Emmanuel George Cefai

Gold Star - 35,573 Points (12th March 1955 / Victoria, Gozo)

Fair Cupid - Poem by Emmanuel George Cefai

i.

Fair Cupid lay asleep awhile outside
The frost against the panes swept and roared:
And icicles from the windows dripped and fell
Froze was the water on the shining lake
And silent stood the lonely nightingale.

ii.

A taper white in the dark night glimmered
And against the walls it flickered and wavered
Awhile the fair boy Cupid dreamt and slept:
The wild, wild wind against the houses raced
And icicles from the windows dripped and fell
Froze was the water on the shining lake
And silent stood the lonely nightingale.

iii.

Anon, anon along the corridor swift steps
Were in the storm to shuffle slow full heard
And midst the dark walls a bright light
Burst on the secret alcoves and ancient walls
The wild, wild wind against the houses raced
And the Muse in her glory entered where
Fair Cupid on the marble dreamt and slept.

iv.

She viewed the fair boy with her shiny eyes
And for a moment stood by all entranced
At all the marble beauty of his skin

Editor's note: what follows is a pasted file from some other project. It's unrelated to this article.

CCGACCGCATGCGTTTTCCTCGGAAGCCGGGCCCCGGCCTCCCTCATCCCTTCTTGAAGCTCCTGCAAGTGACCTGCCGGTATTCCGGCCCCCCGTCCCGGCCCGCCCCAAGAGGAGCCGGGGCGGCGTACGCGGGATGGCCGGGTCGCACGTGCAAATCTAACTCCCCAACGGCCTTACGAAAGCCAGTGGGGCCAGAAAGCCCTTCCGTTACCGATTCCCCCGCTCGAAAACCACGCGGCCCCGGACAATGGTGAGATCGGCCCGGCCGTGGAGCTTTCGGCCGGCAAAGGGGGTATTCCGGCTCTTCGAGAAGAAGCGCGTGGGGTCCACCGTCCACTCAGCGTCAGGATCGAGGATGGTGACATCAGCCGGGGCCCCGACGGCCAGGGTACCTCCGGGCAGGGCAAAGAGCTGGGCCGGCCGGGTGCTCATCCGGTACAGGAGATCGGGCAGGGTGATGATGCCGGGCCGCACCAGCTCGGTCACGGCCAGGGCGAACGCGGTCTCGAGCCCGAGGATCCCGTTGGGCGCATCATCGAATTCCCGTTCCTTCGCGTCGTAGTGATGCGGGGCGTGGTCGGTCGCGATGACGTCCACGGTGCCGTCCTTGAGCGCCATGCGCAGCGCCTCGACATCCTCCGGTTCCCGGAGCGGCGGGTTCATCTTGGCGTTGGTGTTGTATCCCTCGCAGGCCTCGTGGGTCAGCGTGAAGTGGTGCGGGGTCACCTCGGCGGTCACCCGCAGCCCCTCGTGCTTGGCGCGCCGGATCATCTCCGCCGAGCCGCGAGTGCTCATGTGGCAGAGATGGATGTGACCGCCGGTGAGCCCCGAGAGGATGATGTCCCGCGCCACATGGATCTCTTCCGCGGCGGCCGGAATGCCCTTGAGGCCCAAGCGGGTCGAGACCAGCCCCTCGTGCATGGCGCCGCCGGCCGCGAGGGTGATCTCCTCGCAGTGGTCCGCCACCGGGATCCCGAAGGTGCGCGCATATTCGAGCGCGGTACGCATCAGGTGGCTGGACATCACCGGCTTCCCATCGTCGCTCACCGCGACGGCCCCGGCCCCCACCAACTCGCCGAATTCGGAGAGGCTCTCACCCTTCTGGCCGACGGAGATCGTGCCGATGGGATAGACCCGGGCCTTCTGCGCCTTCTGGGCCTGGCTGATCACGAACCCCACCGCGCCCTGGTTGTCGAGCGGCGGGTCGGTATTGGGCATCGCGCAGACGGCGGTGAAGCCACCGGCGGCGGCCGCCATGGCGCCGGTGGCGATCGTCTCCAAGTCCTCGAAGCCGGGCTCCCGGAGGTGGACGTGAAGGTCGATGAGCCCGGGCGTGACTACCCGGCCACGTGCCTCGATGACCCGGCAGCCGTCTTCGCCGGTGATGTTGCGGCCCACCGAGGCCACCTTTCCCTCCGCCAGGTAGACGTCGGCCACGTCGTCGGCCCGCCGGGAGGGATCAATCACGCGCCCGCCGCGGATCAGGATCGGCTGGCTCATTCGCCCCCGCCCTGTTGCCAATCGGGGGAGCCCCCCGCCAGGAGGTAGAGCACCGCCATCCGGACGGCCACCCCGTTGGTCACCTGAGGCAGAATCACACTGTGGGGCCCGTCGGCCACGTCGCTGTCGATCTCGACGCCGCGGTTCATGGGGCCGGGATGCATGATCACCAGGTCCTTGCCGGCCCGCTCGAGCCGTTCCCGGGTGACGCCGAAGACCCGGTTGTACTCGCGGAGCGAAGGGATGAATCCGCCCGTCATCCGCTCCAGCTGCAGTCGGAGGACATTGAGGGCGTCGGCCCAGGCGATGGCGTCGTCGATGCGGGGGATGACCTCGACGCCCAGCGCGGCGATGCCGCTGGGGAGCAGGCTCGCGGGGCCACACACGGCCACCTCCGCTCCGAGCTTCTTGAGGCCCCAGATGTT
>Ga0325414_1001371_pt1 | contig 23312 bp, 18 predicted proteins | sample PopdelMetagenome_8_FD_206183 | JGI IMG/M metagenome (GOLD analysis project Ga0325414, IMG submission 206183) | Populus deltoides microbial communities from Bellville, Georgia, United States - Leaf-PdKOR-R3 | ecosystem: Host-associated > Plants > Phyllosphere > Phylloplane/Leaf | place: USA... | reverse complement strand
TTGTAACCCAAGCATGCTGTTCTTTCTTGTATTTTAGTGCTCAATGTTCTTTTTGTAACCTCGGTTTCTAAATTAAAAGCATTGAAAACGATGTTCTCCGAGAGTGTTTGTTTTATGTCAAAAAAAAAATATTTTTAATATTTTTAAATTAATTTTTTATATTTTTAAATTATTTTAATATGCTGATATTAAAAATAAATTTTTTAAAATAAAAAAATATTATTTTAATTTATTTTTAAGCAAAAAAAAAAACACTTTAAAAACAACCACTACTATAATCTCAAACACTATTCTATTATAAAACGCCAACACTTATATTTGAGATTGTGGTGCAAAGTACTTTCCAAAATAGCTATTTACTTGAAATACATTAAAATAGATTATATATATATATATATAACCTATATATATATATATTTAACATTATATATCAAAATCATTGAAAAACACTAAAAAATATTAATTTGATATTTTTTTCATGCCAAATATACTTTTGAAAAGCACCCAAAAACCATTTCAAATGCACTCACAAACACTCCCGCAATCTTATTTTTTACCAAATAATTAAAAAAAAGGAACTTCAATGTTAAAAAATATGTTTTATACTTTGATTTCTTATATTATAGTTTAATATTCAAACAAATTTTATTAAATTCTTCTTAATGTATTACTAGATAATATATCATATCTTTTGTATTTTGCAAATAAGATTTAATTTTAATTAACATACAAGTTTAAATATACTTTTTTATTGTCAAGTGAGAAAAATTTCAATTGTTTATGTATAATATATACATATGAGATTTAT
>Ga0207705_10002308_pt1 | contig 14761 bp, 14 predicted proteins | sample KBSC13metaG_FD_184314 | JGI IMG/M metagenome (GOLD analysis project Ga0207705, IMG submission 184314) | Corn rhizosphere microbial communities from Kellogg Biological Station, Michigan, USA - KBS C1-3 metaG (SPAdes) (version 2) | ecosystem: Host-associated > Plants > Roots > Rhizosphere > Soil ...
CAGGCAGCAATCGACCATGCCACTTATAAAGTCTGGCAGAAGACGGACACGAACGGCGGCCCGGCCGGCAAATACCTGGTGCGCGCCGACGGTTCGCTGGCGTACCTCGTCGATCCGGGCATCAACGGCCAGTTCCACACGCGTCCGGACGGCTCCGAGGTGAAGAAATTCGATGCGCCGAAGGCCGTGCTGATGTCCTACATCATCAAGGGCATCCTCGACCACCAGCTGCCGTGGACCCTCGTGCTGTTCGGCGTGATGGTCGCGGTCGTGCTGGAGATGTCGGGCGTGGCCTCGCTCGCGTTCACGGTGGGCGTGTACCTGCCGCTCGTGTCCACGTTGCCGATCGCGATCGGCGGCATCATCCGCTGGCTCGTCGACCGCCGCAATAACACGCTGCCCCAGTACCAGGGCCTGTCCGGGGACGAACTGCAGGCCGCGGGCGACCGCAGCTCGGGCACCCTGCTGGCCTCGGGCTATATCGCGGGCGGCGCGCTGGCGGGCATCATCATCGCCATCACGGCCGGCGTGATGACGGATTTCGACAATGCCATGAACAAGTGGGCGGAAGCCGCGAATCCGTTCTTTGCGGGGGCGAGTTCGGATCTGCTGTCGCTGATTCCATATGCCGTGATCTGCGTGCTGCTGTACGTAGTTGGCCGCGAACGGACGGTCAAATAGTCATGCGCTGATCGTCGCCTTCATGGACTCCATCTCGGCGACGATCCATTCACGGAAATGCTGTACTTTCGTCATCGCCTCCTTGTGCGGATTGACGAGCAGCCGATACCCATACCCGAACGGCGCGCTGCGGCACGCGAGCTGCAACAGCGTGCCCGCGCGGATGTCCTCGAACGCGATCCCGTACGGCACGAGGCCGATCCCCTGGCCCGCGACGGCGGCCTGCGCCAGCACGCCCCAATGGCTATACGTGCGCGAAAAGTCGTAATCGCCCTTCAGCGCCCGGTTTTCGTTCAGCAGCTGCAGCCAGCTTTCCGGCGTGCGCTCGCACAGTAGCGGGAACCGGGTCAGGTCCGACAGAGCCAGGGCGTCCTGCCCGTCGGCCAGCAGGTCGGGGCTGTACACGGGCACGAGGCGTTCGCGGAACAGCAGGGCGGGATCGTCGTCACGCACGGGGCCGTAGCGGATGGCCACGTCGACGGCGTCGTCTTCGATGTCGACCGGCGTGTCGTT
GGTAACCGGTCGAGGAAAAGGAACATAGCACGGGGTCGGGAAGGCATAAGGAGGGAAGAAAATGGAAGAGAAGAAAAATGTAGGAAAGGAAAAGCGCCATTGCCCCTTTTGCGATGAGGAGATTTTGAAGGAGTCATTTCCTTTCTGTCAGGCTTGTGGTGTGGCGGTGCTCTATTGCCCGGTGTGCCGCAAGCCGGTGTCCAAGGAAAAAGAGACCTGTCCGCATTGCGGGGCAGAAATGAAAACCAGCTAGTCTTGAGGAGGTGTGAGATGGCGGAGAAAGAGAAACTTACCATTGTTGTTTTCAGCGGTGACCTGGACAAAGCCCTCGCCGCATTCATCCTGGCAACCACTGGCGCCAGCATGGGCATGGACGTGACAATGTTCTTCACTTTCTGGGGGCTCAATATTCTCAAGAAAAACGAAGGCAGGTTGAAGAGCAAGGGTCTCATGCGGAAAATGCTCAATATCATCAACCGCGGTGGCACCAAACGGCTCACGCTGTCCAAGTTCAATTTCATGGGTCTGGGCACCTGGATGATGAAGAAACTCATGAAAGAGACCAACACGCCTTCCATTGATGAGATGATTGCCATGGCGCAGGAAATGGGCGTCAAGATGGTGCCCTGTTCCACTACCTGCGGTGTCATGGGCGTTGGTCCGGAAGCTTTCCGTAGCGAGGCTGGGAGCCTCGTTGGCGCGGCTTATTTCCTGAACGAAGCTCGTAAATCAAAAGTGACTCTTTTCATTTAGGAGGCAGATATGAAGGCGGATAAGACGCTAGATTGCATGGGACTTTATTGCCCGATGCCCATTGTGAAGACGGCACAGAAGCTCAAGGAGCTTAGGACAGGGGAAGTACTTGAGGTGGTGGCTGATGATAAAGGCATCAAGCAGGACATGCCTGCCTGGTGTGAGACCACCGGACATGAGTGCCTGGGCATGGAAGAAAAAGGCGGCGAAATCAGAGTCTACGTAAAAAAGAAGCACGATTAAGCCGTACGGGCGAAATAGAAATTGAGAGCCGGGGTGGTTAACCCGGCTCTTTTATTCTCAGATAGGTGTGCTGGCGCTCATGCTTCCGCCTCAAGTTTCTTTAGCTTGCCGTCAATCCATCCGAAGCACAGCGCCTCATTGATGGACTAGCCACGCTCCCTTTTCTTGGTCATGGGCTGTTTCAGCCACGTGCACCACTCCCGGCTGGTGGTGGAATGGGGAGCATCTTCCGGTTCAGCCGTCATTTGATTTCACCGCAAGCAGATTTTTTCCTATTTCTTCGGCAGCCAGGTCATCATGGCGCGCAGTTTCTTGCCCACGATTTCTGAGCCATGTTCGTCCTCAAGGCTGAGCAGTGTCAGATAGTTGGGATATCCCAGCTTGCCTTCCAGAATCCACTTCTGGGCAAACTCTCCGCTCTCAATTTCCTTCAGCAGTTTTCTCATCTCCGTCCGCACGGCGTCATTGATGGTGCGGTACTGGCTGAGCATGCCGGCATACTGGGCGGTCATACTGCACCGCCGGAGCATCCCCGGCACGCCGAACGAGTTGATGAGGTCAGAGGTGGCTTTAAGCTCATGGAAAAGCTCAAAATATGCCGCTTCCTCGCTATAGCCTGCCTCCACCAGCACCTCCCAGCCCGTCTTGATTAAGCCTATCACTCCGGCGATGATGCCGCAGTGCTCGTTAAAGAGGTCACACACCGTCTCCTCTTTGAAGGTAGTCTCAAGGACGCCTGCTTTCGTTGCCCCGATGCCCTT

His flock of hair and white toga and his grace
Made her enamored every second passed
Till she bent down and kissed - yes kissed
The temples warm where coursed the wild blood
Like rein less horses into the dark night.

v.

She then withdrew and into a mist of blue
Evaporated - such the power
That Jove hath given to the Muse;
The while translucent in the wavering flames
Of torches burning on the castle-walls
She herself removed from sight and yet she stayed.
And with attentive eye upon him looked
To see the workings of her magic spell.

vi.

Seconds passed and then with tremulous eye
The fair young king of love his eyes did open
And in each eye as in a lake of love
Paradise seemed to lie beneath the moon
That shines its friendly light when dark begins:
And sweet sings the homely nightingale.

vii.

The winds of sudden ceased and stopped
Gone was the frost and cold and in the night
Drew its thin veils and from underneath did spring
The first grey light of the new-coming Dawn
As she with stately pace like statue moved
Across the lawn with dews and waters decked.

viii.

How time flies - tis the Spring
And there is joy in everything
Away the frost; entomb the cruel cold:
The birds fly on the wing
This lusty Spring!

ix.

And Cupid wakened from his winter sleep
Now in his quivers glees and shoots
And makes conquests:
‘Tis the Spring
And there is joy in everything!


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Poem Submitted: Sunday, October 9, 2011



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